My first encounter with Jackie Venson was at 2018’s Austin City Limits Festival and I was instantly drawn to her because she reminded me of a close friend: personality, looks, and demeanor. Her 30-minute set at the festival left me and those around me wanting more from her. Shortly after her impressive performance, I had my second encounter with her, when we met up for an interview in ACL’s media tent. What was supposed to be a 15-minute interview, ran for nearly half an hour because of Venson’s candidness and relatability.
Our third encounter was a few months later during her visit to southern California in which we bonded over some of the best Mexican food on the west coast. During both conversations, we shared our love for the music and our frustrations with the lack of creativity and originality in much of today’s music. As a journalist, I sometimes encounter artists who are afraid to be their authentic selves and shy away from going “on the record” about their opinions. Not Jackie; her enthusiasm during our times together was refreshing and appreciated.
Though she’s been a musician all of her life, her professional career as a blues artist began in 2013. In the six years since her debut, she has released countless singles, three EPS, a live album, one “special edition” album, and two studio albums. In addition to this laundry list of accomplishments, the pianist-turned-guitarist not only writes her own lyrics, but she composes her music as well. She has sold out shows all over the world, opened for Gary Clark Jr. and Aloe Blacc, and recently jammed on stage with the legendary Buddy Guy. She released her second studio album, Joy, in April 2019, and spent most of the last year touring, domestically and internationally. Venson is a classically-trained pianist, who picked up the ax only eight years ago and has been garnering praise from around the industry.
Jade Newton: How did the transition from classical piano to guitar come about?
Jackie Venson: I played piano for 13 years, so I already had a solid foundation in instrument playing and learning. [With the guitar] I just decided to commit to it. I didn’t want to play the piano anymore; I was bored of it. I wanted to learn how to play a new instrument and I wanted it to be the electric guitar. I wanted to do blues solos; that’s what I wanted to do because they’re just so rad. Who doesn’t love a great guitar solo? And so, I was like, ‘If I’m going to do this, I have to treat it the same way that I treated the piano: find a teacher; get a book; practice every day.’ And I was like, ‘I’m going to do it.’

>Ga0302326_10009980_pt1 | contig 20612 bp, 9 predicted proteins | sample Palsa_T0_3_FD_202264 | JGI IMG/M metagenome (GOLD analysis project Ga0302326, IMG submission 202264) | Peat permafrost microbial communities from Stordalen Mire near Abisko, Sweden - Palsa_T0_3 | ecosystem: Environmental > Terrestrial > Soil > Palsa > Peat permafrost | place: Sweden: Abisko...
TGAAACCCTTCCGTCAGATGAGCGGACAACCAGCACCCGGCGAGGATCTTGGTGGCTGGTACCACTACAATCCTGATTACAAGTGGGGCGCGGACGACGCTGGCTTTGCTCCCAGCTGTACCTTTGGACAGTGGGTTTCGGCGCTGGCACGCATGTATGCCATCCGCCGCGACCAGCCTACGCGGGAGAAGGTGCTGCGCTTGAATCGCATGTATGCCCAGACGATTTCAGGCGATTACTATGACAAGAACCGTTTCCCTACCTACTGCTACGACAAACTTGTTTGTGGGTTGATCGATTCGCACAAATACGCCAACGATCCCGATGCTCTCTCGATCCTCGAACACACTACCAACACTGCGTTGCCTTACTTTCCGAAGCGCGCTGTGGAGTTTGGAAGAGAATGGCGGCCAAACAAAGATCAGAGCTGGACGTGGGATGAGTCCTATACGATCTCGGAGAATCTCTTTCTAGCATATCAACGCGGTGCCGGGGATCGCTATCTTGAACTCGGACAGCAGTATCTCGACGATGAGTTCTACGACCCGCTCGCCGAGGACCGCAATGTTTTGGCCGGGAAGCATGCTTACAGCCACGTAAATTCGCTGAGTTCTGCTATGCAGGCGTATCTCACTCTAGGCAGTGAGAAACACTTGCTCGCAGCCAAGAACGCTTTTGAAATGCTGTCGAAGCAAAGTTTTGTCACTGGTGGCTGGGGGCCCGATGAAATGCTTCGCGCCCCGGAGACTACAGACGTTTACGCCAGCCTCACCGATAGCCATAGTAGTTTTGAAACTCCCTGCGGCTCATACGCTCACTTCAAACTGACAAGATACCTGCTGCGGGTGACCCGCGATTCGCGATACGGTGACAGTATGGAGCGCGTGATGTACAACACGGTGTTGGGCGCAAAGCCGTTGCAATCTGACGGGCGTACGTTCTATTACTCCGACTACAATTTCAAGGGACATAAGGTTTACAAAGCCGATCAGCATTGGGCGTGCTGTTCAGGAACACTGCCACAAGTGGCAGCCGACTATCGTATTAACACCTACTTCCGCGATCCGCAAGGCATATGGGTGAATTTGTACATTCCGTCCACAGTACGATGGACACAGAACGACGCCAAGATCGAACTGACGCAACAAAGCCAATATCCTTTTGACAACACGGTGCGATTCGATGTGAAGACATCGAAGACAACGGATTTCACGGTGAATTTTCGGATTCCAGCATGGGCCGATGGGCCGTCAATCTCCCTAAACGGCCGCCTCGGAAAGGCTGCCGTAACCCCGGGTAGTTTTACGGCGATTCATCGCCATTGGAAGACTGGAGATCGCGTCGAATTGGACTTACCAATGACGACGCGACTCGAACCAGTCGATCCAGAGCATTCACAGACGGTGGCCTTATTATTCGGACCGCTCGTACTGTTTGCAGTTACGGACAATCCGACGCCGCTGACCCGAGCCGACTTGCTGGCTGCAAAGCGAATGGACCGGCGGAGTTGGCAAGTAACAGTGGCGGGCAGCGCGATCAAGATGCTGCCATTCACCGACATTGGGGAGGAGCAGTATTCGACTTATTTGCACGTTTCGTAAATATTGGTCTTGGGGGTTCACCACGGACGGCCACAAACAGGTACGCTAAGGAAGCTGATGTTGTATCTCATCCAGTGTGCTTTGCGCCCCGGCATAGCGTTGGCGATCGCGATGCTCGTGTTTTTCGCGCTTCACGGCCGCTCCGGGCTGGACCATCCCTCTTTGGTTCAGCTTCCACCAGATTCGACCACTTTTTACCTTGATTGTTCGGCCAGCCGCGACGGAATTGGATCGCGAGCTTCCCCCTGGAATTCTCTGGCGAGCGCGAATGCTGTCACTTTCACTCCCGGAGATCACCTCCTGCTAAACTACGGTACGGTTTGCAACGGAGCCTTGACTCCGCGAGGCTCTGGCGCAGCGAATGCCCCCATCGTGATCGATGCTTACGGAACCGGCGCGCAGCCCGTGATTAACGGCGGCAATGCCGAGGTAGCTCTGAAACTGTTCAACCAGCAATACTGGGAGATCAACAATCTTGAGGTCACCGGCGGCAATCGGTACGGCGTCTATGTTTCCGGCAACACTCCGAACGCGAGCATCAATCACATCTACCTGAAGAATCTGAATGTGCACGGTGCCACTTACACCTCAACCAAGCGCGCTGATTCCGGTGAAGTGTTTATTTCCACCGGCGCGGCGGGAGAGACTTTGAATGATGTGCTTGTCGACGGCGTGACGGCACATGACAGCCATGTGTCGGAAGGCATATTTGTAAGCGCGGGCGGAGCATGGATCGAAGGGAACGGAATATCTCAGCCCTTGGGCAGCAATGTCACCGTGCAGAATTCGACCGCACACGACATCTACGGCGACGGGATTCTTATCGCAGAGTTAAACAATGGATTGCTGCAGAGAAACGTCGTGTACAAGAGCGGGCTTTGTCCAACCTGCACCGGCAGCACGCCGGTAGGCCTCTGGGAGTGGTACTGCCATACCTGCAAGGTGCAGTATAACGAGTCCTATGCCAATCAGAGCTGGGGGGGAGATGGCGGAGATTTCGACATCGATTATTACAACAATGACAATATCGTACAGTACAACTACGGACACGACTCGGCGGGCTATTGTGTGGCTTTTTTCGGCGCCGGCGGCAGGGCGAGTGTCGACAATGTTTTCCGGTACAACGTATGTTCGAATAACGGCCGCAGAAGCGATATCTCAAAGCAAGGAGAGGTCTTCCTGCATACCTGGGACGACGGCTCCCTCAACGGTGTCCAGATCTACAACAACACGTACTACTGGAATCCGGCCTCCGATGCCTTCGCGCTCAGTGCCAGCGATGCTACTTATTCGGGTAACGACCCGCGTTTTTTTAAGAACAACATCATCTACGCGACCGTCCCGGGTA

JN: Did you grow up in a musical household?
JV: Yes, I did. My brother plays in the church; he makes a living doing that. And that my dad just played around town, a lot, kind of like what I do. He never really toured a lot; he toured a lot before he had kids. So, then we came along and he just played around and he actually helped me get into it; he helped me get my first gigs in Austin. He inspired my stage presence; I also got my humor from him.
JN: Who would you say encouraged your pursuit of music?
JV: My mom told me to do it [the piano] for six months and if I really didn’t like it, I could quit. So, I did it for six months and my teacher was terrible. She would literally hit my hand every time I made a mistake; I hated it. I was like, ‘How am I supposed to learn like this? I’m sitting here you’re trying to play and I have anxiety over the next time you’re going to hit my hand.’ So I hated it and I quit. And then my sister kept on going [with piano lessons] and I just saw how cool it was that she could play a song. And I wanted to be able to just play a song for my mom and her friends. So, I just kind of chilled on it for a while and then it happened organically. I met another piano teacher when I was eight who I was really vibing with; maybe because he didn’t hit my hand. So, I stuck with that piano teacher for the next twelve years.
JN: Social media and streaming services have made it possible for unsigned artists to be successful in expanding their reach. It also shows how much the music industry has changed. Despite these things, independent, unsigned artists, such as yourself, still run into a lot of challenges. What are some of your biggest career challenges?
JV: Creating high-quality content is extremely expensive. So, unless you have a steady flow of gigs or maybe some other kind of job bringing in some money, it is extremely hard to stay relevant and produce the amount of content you need to produce. It’s very hard to do that at a low cost because it needs to be high quality and it needs to be on par with the people who are signed; it ends up costing a lot. And the people who can do that kind of stuff, they have expertise and skills but they’ve also spent a lot of time and money developing. So, honestly, it’s the expense of this that’s the most challenging part and also touring is extremely expensive.
JN: Talk to me about the challenges of touring, because you do tour significantly.
JV: I’ve had to get extremely creative with how I present myself, the types of instrumentation that I use. I have to get extremely creative to be able to just keep the train going. I’ve had to come up with an engaging solo show that took me years, just because I need to be able to tour. I can only afford to bring the band like every fourth tour, so I have to have a solo show that’s just as intense [as if I did have the band]. And all the stuff that people really love about the band show I have to be able to translate into a solo show. The only way I can really do that is a looper pedal and that’s like learning a whole other instrument.